Unless it is proven that a parent is unfit, there is a trend in the Family Courts to award custody in a manner that will give the non-custodial parent an opportunity to play a larger role in their child’s life.
It is very rare in today’s society for a court to award sole legal custody.
If you divorce with small children, deciding child custody will be one of the issues you deal with during the divorce process.
The main types of custody are Legal, Physical and Joint or, a variation on one or the other.
In most states, the courts will award joint legal custody so that both parents can retain their legal rights as far as any decisions made about or for their child. Physical Custody: Physical custody means that the child lives with one parent with "visitation" rights for the non-custodial parent.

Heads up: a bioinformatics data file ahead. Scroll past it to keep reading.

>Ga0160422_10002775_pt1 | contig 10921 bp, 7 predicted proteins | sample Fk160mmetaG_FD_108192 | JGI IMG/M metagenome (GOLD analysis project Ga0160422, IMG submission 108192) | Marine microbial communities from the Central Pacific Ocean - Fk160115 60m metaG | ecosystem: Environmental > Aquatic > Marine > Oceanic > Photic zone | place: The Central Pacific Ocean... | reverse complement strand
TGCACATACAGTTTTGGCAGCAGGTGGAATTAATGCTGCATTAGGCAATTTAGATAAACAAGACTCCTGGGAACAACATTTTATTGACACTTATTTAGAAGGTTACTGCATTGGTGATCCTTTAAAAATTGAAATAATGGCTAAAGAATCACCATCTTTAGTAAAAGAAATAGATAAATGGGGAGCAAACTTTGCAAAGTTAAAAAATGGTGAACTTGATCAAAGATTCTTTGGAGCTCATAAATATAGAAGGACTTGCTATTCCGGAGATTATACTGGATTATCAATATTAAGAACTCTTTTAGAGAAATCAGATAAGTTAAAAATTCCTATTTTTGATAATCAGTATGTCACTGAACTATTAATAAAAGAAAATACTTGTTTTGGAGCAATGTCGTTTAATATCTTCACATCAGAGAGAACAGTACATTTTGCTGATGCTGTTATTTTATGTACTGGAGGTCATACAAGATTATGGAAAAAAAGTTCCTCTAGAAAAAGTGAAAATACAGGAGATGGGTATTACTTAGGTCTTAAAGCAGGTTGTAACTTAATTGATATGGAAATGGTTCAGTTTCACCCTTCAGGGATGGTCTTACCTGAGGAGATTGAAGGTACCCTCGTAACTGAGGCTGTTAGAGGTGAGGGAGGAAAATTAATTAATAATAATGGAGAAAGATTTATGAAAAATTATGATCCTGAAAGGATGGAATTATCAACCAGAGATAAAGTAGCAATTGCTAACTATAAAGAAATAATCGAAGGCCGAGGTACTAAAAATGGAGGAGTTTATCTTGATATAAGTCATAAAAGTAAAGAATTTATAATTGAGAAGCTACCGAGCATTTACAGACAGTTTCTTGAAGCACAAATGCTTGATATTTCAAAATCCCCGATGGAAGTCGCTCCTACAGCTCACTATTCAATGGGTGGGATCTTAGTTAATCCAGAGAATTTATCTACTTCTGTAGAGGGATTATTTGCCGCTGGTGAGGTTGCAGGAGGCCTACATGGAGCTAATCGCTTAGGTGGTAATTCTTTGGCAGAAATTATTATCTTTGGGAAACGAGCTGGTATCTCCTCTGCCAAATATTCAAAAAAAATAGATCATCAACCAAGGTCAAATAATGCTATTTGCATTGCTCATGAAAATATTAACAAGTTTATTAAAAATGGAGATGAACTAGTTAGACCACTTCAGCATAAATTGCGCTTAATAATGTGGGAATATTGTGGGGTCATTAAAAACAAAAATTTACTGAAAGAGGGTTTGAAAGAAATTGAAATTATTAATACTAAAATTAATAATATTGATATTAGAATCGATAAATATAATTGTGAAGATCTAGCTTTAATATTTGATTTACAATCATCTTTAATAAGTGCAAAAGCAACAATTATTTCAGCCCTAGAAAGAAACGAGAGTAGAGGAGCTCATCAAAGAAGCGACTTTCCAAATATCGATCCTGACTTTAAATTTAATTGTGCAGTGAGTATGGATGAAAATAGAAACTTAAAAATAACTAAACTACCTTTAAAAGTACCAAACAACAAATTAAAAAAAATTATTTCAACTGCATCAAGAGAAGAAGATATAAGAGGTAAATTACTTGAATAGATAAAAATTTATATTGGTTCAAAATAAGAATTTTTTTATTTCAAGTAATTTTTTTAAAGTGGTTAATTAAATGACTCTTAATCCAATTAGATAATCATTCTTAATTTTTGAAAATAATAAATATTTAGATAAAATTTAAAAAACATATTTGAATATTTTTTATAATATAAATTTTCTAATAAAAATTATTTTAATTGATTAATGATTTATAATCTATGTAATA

If the child spends an equal amount time with both parents then the state might award joint physical custody giving parents equal parenting time with the child.
Even when the court orders sole physical custody, the non-custodial parent is able to enjoy ample visitation.
Custody, in most cases, is decided between parents with no input from the courts.
There are, however, special situations, those in which parents can't come to an agreement and the court has to intervene.